Sounds a bit like McDonald County, no? Well today I’d like to share with you a trip of a lifetime as my sister, Barbara, and I visited our Uncle Carl.
William Carl Spears was born in 1922 and raised in McDonald County but he now lives on Missouri Flat Road in Grants Pass Oregon. We traveled via Amtrak, from Kansas City, southern route, to Los Angeles where we changed trains and went up the Pacific Coast – changing to a bus to Grants Pass, and enjoyed two wonderful days with Uncle Carl and aunt Linda, after which we boarded Amtrak again, out of Portland, Ore., enjoyed breath-taking scenery along the Canadian/U. S. Border to Chicago and back down to Kansas City.
Carl and Linda enjoy magnificent views of mountains and grape vineyards from their deck, shared their dogs and horses and delighted us with a short walk behind their home into a wooded glade to an old swinging bridge. Wonderful, healthy air, comparable to what we have here in McDonald County, quiet country walks, and breakfasts by Linda that would be more than enough for a ranch hand, and that included grilled t-bone, sautéed zucchini and fried green tomatoes. Firm, ripe grapes from the vines, produce from their big garden, home-raised beef, and fabulous company.
Having spent his lifetime in construction, owning and operating big equipment, Carl could share the Grants Pass he helped settle many years ago and the changes that have taken place in the last 35-plus years. My sister and I hardly knew what to expect as we traveled west in our country, as we heard news stories describing forest fires and stories of violence from the big cities of Los Angeles, Portland, and Chicago Ill., but we were encouraged at the still beautiful and wonderful country that we live in. We watched a full moon come up over the mountains from Carl and Linda’s deck, we witnessed spectacular scenery from the beautiful Cascade Mountains, breathtaking views of autumn as we passed the Kalispell and Flathead Lakes at Whitefish, traveled through Glacier Park, and Browning, the headquarters of the Blackfeet Indian Nation, and followed the path taken by the early explorer Meriwether Lewis in his search for a pass through the Rockies.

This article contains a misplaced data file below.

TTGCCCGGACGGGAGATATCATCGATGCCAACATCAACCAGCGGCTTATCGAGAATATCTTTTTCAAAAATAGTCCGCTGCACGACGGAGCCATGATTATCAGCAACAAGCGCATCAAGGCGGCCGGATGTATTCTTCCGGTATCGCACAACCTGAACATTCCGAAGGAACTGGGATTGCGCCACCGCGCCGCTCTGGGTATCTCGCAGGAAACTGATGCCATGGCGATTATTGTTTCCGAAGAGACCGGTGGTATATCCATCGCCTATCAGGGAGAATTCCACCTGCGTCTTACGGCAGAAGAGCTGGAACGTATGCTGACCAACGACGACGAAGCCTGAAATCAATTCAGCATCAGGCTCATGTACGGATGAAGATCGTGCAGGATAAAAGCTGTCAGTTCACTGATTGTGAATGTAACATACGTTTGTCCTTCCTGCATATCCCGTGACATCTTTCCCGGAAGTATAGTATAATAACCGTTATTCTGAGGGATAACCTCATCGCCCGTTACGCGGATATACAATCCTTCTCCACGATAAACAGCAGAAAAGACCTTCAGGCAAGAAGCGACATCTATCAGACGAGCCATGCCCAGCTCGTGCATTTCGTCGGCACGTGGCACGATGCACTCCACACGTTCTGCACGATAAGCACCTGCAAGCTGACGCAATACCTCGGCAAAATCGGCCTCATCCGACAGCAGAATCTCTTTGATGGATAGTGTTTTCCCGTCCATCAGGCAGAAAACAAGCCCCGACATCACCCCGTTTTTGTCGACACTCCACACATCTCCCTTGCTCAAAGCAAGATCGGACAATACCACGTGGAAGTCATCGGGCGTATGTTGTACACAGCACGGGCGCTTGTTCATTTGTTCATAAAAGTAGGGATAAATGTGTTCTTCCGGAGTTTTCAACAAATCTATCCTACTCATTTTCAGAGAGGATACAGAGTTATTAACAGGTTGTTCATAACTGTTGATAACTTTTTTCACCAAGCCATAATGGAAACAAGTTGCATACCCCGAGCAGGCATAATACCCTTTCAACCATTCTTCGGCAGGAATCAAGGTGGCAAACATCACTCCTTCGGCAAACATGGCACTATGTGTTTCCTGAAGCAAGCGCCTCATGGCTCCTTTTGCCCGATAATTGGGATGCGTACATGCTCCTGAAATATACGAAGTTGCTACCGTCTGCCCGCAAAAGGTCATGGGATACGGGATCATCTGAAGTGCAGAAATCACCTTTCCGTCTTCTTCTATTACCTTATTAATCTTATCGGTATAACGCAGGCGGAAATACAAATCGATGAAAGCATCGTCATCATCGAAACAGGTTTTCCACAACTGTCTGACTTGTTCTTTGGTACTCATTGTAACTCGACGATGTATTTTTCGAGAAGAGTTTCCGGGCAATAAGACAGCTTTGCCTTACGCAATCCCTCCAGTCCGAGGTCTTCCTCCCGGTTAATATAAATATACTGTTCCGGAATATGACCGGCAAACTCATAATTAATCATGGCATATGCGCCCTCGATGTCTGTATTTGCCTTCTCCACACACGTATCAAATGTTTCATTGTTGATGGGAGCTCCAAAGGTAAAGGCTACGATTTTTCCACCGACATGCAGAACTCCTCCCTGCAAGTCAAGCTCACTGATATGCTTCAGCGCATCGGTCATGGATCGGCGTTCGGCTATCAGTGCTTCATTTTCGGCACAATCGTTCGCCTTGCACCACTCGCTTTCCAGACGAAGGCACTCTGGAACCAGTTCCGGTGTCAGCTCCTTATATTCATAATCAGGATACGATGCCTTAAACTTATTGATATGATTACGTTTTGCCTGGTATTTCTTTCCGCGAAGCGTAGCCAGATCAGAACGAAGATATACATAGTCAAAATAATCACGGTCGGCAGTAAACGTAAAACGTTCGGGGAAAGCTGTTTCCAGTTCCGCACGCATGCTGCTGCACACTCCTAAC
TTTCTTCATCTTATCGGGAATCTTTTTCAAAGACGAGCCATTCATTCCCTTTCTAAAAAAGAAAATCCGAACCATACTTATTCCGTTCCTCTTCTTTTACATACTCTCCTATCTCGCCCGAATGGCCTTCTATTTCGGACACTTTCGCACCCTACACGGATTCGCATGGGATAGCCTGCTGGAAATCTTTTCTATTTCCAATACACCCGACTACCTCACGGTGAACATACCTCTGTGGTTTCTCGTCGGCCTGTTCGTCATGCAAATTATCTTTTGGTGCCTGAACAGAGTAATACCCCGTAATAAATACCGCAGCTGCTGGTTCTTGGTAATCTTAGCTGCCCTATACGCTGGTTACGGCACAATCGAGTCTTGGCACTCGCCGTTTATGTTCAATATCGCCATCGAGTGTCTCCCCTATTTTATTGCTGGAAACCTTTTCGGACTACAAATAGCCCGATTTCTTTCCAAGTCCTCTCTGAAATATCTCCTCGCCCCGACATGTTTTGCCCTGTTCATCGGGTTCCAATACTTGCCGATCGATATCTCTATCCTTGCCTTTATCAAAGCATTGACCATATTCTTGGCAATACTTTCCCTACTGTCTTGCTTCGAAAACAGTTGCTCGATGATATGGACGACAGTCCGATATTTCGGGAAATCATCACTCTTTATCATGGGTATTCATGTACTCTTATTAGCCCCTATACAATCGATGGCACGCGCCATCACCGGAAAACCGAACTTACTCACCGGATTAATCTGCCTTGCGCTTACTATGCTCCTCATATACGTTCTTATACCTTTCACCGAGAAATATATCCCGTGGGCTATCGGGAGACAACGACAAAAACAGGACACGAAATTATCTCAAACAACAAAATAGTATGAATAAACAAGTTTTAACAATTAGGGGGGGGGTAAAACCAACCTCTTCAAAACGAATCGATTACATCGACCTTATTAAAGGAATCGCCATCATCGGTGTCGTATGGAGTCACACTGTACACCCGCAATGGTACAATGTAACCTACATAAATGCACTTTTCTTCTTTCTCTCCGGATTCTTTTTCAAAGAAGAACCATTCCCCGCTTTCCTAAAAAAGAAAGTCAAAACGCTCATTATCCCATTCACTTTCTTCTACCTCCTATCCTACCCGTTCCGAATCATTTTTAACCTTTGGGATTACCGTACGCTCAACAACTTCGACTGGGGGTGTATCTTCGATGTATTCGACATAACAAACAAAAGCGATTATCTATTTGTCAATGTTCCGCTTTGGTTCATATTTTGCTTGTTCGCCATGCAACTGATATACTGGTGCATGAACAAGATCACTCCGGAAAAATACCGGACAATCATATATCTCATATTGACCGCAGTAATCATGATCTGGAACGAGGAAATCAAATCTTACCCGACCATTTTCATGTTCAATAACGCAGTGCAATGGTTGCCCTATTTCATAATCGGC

Our imagination leaped as we passed through Wolfpoint, a town that memoralizes a major frontier-era role of wolf trapping and trading and had difficulty with the vision that became a reality creating the trail for the rails along the sides of the steep mountains. Awesome was the Big Sky country on a clear, cloudless day, past the Twin Cities to North Dakota to the sights and mayhem we experienced at Chicago’s train depot. It is true you have to leave it to appreciate your hometown and we were ever so glad to find our way back to McDonald County. We were reassured at the wonderful, interesting people we encountered. The helpful young men who are employed by Amtrak to make our trip one of comfort and pleasure.
Page 2 of 2 - It is good to get back into a familiar routine and we would like to reassure you that while history is being made today, you might want to review the history we share in McDonald County at the McDonald County Historical Museum at 302 Harmon Street in Pineville. Volunteers attempt to keep the doors open, Friday and Saturday, 10 a.m. to 4 p.m. on Friday and Saturday, do stop by or check out recent progress at email@example.com.
Alberta Anders writes a weekly column for the Daily News.